boombox. A boombox expresses how I feel....Music is my
identity.” Fewer students (4 of 11) focused on behavioral
customizability noting that they could shape not only how a
project looked but also how it technically functioned.
In addition, more than half of the students (6 of 11) articulated
how their e-textiles projects could fit in with or be used in their
everyday lives and, by extension, recognized other devices they
used in their daily lives that were programmed (cell phones, for
instance) or could be programmed (a doorbell). For instance,
Megans’s project allowed her to transform an “ugly” shirt from
her uncle into a useful object, which she can both use to scare her
younger siblings and as a Halloween costume. Abeni and Trinity
initially conceived of their projects as gifts for others. Keenan and
Lloyd both described how they wanted to include their e-textile
projects within their personal trophy collections as proof of their
Ability to See Oneself as a Computer Scientist. While all the
students saw themselves as fairly competent in using technology
on a daily basis—this self-assessment should not come as a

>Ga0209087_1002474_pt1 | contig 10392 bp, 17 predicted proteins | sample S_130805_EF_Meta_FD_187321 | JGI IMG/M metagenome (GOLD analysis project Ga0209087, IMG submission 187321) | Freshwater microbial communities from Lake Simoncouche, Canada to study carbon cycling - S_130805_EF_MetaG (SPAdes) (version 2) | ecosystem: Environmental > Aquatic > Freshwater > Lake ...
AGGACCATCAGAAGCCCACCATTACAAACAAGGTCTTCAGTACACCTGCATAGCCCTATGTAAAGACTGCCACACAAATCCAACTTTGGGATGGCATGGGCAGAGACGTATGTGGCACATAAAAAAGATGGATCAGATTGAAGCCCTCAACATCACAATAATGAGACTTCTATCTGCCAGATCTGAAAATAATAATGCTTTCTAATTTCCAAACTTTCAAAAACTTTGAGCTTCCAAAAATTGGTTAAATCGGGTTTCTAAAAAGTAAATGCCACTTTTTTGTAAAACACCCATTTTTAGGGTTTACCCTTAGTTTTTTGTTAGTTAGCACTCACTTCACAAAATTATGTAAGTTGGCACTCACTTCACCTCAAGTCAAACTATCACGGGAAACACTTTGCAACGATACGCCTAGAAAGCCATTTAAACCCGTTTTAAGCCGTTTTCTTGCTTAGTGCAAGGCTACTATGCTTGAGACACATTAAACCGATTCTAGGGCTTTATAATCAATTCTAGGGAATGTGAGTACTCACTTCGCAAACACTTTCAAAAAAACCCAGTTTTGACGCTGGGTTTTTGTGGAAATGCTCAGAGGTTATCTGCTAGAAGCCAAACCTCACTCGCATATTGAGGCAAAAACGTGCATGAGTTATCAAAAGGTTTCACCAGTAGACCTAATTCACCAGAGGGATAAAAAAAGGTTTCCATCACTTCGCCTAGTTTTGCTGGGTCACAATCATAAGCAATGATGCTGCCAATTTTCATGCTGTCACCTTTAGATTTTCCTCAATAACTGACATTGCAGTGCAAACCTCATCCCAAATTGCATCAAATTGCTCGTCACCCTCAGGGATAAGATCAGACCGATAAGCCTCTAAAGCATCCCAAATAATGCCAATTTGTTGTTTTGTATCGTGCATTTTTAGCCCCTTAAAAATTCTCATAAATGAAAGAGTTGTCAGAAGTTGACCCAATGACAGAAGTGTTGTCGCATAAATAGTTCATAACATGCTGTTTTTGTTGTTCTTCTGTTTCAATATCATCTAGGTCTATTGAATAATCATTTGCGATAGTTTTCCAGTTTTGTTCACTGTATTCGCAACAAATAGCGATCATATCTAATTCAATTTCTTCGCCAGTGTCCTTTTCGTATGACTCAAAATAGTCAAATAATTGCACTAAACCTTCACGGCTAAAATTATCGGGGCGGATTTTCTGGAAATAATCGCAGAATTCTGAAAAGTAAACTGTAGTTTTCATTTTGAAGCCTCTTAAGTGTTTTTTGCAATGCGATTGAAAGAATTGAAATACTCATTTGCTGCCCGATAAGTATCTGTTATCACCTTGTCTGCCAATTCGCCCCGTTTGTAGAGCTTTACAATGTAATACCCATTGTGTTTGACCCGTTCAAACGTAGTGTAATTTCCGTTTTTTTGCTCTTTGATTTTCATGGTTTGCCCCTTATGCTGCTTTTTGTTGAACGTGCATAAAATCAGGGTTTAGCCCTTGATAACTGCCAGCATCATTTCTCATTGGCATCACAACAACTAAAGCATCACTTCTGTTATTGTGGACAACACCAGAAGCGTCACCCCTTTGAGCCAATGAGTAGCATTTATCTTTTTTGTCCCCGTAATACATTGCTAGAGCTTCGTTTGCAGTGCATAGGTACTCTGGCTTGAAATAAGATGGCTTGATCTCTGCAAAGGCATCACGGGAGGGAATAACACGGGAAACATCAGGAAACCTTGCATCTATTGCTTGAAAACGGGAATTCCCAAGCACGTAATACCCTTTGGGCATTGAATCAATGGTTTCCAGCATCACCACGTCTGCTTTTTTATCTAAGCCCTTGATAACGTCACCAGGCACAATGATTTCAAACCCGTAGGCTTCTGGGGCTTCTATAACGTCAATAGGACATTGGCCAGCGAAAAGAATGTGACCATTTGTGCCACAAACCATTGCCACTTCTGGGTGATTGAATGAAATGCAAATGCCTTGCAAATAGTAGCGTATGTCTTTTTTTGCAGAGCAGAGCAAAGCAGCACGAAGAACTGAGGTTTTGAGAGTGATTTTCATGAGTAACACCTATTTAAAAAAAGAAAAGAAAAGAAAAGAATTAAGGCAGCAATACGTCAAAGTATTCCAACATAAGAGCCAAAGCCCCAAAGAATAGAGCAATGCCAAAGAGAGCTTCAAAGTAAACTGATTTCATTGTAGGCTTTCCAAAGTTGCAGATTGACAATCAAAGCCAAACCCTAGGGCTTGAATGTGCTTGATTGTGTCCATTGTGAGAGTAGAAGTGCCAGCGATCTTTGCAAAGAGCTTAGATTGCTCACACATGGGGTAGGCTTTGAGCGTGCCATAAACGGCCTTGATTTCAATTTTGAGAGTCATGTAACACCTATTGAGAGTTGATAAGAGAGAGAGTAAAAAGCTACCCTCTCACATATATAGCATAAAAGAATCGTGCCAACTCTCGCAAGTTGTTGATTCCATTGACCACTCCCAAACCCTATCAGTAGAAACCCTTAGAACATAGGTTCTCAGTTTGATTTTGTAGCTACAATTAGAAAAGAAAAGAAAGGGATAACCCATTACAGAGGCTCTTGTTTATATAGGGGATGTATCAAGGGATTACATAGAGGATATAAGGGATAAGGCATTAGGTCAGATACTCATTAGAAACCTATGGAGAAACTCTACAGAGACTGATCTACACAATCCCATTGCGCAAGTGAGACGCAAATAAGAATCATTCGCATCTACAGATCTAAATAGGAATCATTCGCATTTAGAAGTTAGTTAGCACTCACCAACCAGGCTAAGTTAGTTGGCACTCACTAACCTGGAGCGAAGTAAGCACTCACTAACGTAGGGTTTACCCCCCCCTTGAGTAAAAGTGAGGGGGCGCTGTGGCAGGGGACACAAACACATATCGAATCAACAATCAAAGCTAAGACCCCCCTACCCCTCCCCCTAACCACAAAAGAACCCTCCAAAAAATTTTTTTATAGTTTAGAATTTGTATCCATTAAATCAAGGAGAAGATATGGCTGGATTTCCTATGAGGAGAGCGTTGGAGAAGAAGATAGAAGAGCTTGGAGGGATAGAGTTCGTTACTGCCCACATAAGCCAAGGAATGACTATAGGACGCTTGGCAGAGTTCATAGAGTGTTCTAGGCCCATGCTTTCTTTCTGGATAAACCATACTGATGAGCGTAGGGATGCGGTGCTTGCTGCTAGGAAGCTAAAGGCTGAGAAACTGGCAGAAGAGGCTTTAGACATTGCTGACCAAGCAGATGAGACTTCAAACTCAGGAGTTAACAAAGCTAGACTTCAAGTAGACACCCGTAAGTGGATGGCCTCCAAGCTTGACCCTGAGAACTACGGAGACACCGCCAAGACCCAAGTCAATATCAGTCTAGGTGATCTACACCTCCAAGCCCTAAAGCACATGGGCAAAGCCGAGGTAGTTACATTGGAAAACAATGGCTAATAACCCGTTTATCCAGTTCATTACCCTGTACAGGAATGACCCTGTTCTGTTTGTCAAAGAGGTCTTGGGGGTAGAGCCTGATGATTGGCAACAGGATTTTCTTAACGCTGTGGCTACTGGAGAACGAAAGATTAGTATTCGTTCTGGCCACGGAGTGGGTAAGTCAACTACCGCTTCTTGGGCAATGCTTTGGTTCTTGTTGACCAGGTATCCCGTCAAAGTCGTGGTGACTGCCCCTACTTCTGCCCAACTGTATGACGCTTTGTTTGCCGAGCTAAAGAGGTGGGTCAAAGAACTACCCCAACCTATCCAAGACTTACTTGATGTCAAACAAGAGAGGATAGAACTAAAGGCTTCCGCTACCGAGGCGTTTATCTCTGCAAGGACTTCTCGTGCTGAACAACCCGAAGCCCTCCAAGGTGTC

surprise since all of them elected to be part of a science and
technology magnet school—there were still substantial
differences in how their perceptions of themselves as
programmers shifted. A large group (7 out of 11) was initially
intimidated or even completely disinterested in programming but
felt greater competency after the class, expressing a sense of
accomplishment, or even surprise about the fact that ‘I did this.’
Giuliana initially described herself as someone who was not good
at programming but after the class she talked about her project
(and specifically learning to write in Arduino) as a huge
accomplishment, “I think it's just this moment like, "I did it!
Finally... Yup. I'm that cool. I programmed a shirt to light up.... I
think it's just that moment of accomplishment.”
The remainder of the interviewed students (4 out of 11) felt more
expertise in programming at the beginning, but after class felt
more validated in this expertise after having demonstrated their
increased ability to identify and solve programming problems
with e-textiles. Reflecting on the class Raven described how
exciting it was to speak the same language, “Like we're talking in
terms that I've never thought I would never speak… And I'm like,
‘I'm understanding everything that you're saying’, which is really